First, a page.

What is a brain tumour? A brain tumour occurs as a result of an abnormal growth or spread of cells from within the brain or its supporting tissues that can damage the brain or threaten its function. Some types of tumour can occur around the edge of the brain and press on certain parts of it, whilst others can be more diffuse, spreading out and growing in amongst healthy brain tissue. Brain tumours are divided into four classifications – grades 1 and 2 are low-grade, grades 3 and 4 are classed as high-grade. Highgrade or malignant brain tumours are aggressive and can spread quickly in the brain, and are usually a serious threat to life. Low-grade or benign brain tumours are slower-growing and not usually immediately life-threatening, but can still have a potentially dangerous impact on a person’s well-being.

Wear A Hat Day is back, taking place on Friday 25th March 2022! As the culmination of Brain Tumour Awareness Month, this fundraising ‘milestone’ is a great way to bring people together and raise vital funds for Brain Tumour Research. Wear A Hat Day has become a nationally important fundraising and awareness event that people all across the UK (and beyond!) support every year. Sign up now and help us make Wear A Hat Day 2022 the biggest and hattiest yet!

We understand the power of statistics That's why we leave no stone unturned when it comes to the latest analysis surrounding the devastating impact of brain tumours in the UK. The shocking statistics speak for themselves: · Too many people are being faced with the devastating diagnosis each year – every two hours, someone is diagnosed with a brain tumour in England · In the UK, 16,000 people each year are diagnosed with a brain tumour · Only 12% of brain tumour patients survive beyond five years of their diagnosis, whereas over 70% of breast cancer and over 40% of leukaemia patients survive beyond five years · Brain tumours are the chief cause of cancer deaths in children and young people - in 2015, the number of children dying from cancer was 194, with brain tumours taking 67 young lives and leukaemia 46 · Brain tumours continue to kill more children and adults under the age of 40 than any other cancer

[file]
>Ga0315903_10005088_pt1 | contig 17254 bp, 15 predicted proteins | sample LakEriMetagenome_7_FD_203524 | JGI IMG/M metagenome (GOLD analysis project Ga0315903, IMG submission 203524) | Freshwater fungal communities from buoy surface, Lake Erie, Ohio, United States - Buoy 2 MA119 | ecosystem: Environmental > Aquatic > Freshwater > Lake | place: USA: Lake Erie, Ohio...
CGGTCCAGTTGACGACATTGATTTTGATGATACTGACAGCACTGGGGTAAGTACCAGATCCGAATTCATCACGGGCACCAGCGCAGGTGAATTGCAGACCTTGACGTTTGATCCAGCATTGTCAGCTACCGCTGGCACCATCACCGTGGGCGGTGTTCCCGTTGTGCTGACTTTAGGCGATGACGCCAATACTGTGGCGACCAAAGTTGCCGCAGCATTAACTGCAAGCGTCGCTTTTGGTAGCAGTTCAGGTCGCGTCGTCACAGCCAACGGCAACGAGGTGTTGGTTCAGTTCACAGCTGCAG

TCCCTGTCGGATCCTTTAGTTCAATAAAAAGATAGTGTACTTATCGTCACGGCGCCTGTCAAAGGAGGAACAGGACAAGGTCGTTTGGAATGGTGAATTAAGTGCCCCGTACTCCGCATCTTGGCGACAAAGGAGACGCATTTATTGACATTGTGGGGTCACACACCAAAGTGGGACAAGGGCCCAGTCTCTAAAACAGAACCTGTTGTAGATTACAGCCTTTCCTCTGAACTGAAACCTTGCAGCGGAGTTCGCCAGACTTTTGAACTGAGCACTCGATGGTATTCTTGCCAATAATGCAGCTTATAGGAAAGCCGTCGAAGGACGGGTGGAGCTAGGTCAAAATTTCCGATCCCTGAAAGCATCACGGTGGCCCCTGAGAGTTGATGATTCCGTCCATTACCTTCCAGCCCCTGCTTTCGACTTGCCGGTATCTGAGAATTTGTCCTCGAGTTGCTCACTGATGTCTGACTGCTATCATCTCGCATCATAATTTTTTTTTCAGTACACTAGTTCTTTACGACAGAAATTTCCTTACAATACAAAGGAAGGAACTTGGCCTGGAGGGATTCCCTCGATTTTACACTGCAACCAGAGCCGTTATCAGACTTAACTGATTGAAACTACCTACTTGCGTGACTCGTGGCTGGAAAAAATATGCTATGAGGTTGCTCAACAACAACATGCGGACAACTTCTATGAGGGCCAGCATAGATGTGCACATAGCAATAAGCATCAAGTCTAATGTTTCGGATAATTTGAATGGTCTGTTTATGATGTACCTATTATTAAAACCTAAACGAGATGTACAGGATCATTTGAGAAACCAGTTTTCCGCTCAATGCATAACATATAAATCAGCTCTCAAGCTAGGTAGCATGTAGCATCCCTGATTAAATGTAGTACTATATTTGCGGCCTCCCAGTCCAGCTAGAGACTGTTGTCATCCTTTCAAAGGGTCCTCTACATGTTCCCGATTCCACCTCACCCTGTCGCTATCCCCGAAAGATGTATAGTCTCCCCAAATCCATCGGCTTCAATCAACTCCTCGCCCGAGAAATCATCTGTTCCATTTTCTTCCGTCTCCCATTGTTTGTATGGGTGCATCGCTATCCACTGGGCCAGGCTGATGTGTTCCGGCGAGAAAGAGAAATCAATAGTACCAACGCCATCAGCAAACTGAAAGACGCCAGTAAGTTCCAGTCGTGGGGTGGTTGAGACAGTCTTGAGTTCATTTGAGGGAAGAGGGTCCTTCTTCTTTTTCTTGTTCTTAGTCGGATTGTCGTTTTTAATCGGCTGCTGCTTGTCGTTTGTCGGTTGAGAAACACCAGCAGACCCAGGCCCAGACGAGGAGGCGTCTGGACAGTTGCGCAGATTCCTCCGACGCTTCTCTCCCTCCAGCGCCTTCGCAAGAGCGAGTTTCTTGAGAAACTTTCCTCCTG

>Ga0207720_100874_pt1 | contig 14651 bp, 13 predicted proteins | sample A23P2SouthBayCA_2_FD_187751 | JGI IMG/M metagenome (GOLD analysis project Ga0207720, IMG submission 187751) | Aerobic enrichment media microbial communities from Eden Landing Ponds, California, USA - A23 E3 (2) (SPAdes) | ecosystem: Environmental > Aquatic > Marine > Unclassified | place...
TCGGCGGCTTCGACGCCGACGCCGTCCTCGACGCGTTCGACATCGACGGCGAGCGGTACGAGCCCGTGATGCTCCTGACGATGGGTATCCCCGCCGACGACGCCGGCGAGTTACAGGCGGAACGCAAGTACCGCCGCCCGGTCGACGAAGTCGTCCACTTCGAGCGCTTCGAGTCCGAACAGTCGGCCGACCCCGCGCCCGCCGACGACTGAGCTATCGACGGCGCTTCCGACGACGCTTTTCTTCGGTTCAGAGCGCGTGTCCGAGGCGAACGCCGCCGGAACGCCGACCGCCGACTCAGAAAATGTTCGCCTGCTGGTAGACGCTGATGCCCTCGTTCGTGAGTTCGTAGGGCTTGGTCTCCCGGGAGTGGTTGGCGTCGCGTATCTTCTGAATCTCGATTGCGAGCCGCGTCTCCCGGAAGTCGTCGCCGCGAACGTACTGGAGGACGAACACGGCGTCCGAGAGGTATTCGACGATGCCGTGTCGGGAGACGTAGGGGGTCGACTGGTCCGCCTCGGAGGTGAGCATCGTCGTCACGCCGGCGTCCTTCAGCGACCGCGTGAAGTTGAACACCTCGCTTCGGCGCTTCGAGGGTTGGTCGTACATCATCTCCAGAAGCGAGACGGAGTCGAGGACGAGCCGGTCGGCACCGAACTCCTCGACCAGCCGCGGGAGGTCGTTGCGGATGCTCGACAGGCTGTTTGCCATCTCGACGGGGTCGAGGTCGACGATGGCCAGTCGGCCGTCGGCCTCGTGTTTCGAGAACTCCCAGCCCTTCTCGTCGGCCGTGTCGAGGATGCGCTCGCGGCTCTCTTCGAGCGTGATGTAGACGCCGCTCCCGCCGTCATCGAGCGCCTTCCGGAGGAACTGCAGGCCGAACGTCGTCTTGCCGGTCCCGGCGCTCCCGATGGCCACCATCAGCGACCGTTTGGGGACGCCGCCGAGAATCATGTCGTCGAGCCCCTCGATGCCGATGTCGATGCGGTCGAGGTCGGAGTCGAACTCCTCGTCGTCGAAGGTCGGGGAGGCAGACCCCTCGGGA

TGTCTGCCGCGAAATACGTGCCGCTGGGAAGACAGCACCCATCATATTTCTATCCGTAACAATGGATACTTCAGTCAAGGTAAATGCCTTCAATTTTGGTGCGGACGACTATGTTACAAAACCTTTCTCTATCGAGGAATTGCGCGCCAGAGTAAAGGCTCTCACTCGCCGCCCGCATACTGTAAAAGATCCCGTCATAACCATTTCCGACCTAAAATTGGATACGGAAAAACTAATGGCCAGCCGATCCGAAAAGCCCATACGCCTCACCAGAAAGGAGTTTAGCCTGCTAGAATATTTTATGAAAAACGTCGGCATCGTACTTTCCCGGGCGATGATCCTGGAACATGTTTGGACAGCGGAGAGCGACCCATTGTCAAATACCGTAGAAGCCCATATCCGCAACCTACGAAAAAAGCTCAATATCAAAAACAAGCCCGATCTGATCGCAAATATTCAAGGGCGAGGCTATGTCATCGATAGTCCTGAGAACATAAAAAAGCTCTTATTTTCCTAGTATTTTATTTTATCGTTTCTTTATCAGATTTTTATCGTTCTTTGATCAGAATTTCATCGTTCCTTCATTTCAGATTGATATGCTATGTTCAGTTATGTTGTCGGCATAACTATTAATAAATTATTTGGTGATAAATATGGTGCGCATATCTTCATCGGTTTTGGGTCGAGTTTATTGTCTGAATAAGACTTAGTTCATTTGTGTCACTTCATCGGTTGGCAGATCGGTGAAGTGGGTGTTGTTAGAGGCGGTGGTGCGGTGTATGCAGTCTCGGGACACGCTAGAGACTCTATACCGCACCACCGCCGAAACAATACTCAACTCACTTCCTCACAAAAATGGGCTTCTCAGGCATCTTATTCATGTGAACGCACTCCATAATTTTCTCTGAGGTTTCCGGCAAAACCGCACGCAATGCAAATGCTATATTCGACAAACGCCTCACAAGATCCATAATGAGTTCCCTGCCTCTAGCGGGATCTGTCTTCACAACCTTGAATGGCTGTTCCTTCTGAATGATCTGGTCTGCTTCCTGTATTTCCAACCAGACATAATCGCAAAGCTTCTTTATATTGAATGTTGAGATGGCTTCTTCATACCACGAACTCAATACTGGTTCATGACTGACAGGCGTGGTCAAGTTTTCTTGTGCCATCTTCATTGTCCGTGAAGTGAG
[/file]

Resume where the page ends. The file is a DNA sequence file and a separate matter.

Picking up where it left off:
This year, St. Patrick’s Day will be observed on Thursday, March 17. Although the holiday originally started as a Christian feast day celebrating the life of St. Patrick and the spreading of Christianity to Ireland, today, it is a day of revelry and a celebration of all things Irish. Don’t forget to wear green! Saint Patrick is the patron saint and national apostle of Ireland. He is credited with successfully spreading Christianity throughout Ireland—hence the Christian celebration of his life and name The shamrock: Did you know? The three-leaved plant, symbolic of Ireland and of St Patrick's Day has an important meaning for Christians. It is said to represent the Holy Trinity of the Father, Son and Holy Spirit. The three leaves of a shamrock are also said to stand for faith, hope and love. A fourth leaf is said to be where we get the luck from - you may have heard of 'lucky clover'.

People take part in parades and dancing, eat Irish food, and enjoy huge firework displays. The day is also famous around the world for people wearing shamrocks, dressing up as bearded Irish fairies called leprechauns, and wearing all green.